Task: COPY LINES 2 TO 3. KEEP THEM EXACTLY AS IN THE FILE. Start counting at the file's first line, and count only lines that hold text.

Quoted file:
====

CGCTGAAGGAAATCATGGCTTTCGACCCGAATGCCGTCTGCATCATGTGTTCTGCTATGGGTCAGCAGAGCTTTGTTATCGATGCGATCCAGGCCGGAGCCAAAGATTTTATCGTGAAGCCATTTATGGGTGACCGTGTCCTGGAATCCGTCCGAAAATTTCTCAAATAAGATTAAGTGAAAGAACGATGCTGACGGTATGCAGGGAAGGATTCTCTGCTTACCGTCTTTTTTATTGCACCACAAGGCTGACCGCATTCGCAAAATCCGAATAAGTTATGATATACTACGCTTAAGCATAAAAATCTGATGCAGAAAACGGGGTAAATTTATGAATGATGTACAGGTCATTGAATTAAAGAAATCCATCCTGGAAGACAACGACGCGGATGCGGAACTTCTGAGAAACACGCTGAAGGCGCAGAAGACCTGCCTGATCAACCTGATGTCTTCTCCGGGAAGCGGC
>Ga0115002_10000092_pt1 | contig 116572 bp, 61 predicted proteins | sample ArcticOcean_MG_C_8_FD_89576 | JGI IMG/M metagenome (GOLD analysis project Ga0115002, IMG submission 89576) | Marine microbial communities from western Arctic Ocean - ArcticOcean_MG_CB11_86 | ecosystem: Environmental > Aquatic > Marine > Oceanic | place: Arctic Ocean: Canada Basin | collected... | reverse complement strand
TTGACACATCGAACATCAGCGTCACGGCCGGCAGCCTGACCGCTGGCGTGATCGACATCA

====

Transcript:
>Ga0115002_10000092_pt1 | contig 116572 bp, 61 predicted proteins | sample ArcticOcean_MG_C_8_FD_89576 | JGI IMG/M metagenome (GOLD analysis project Ga0115002, IMG submission 89576) | Marine microbial communities from western Arctic Ocean - ArcticOcean_MG_CB11_86 | ecosystem: Environmental > Aquatic > Marine > Oceanic | place: Arctic Ocean: Canada Basin | collected... | reverse complement strand
TTGACACATCGAACATCAGCGTCACGGCCGGCAGCCTGACCGCTGGCGTGATCGACATCA